Cities are routinely eulogized as harbingers of progress and emancipation, as the locus of innovation and creativity. And, in fact, the historical record of cities in engendering artistic, scientific or societal creativity from the ancient Greece polis over Renaissance Florence, Modern Art Paris to New York’s ‘Warhol Economy’ is impressive. More recently, though, discords began to mingle with the harmonious choir praising the allegedly greatest invention of humanity. The fixation with the unique affordances of urban places, as the critique maintains, has systematically impoverished our understanding of creativity in the periphery. To rectify this urban bias, a veritable stream of research initiatives has been launched more recently to push the focus of scholarly debate on creativity from center to periphery, from the urban to the rural. While this challenge of the ontological privilege of the center appears overdue, Edge is not intended to simply shift the view-finder of academic inquiry from one static territorial category to another. Edge rather pursues three more ambitious aims.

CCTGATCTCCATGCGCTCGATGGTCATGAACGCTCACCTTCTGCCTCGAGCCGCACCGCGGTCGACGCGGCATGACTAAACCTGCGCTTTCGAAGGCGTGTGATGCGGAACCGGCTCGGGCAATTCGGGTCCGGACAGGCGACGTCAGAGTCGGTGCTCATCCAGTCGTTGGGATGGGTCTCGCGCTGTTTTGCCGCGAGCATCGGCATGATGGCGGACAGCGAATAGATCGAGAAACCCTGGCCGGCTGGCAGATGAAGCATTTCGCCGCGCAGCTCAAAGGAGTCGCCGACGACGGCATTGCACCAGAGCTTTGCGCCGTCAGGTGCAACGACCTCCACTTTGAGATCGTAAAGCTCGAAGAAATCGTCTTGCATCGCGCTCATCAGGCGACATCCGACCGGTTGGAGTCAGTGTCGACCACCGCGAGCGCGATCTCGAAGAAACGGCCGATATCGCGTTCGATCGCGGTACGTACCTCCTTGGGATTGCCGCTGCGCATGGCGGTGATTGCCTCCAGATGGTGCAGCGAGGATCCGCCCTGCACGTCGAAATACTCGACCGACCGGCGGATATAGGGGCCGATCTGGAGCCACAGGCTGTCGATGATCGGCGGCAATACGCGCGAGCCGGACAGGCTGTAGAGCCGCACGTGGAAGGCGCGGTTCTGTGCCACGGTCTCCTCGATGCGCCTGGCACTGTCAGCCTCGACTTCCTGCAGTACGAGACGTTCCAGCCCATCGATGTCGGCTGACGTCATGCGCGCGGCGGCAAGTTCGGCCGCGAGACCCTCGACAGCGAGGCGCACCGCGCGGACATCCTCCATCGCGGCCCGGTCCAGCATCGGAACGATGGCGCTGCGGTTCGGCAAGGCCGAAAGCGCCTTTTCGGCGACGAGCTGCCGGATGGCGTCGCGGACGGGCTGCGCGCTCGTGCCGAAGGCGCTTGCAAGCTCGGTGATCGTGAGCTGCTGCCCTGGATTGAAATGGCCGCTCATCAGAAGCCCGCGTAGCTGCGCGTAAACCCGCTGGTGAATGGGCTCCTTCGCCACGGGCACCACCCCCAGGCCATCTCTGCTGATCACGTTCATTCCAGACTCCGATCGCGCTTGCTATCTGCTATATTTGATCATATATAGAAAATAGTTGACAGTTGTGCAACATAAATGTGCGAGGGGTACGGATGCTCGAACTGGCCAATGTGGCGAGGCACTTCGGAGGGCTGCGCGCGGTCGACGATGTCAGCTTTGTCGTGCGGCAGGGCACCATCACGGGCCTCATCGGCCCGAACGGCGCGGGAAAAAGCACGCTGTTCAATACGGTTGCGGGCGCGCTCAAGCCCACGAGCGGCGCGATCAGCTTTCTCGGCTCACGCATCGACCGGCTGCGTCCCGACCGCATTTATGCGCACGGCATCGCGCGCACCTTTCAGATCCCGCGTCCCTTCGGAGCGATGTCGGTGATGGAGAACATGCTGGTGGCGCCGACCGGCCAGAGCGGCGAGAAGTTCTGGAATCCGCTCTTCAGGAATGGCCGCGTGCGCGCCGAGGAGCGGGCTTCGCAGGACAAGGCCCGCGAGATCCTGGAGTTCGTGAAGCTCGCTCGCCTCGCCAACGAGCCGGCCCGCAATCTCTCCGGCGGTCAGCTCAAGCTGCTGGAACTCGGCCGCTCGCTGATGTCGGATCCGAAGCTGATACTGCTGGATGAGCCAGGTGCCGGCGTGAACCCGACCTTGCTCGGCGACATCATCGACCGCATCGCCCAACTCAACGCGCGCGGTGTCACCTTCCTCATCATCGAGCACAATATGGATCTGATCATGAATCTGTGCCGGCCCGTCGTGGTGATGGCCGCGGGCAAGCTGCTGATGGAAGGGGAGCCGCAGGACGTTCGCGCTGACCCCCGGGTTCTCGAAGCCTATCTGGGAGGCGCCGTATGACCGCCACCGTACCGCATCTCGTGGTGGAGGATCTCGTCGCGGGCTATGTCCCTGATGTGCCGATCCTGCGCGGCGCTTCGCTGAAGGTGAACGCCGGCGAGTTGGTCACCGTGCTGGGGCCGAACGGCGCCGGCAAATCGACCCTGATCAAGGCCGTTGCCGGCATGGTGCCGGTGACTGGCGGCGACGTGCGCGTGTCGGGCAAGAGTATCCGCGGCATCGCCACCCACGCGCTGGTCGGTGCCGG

First, Edge seeks to push beyond the prevailing perception of periphery as the non- and the beyond-center. The term periphery routinely amounts to hardly more than a residual category for deficient places suffering from a fundamental lack of those quintessential urban qualities that fuel innovation: Jacobs-externalities, Florida-amenities, and Glaeser-density. The first aim of Edge is to critically interrogate this narrow perception, and to move from a deficiency-fixated to an asset-based conceptualization of peripherality. Second, Edge aims at challenging the prevailing understanding of centrality and peripherality as adamant fate sealed by geography and history. Actors might deliberately choose a peripheral position as outsider to shield their creativity from the conformist pressures of the mainstream. Moreover, creative outsiders who transit between center and periphery might catalyze shifts in evaluative frames, and what previously used to be disdained as periphery morphs into a center of a new creative movement. Third, Edge probes into the interrelations between generation and valuation of novelty, and elucidates the dynamic interdependencies between center and periphery: Although peripherality might benefit the inception of novelty, centrality is essential for the valuation and authentication of the value of the novelty.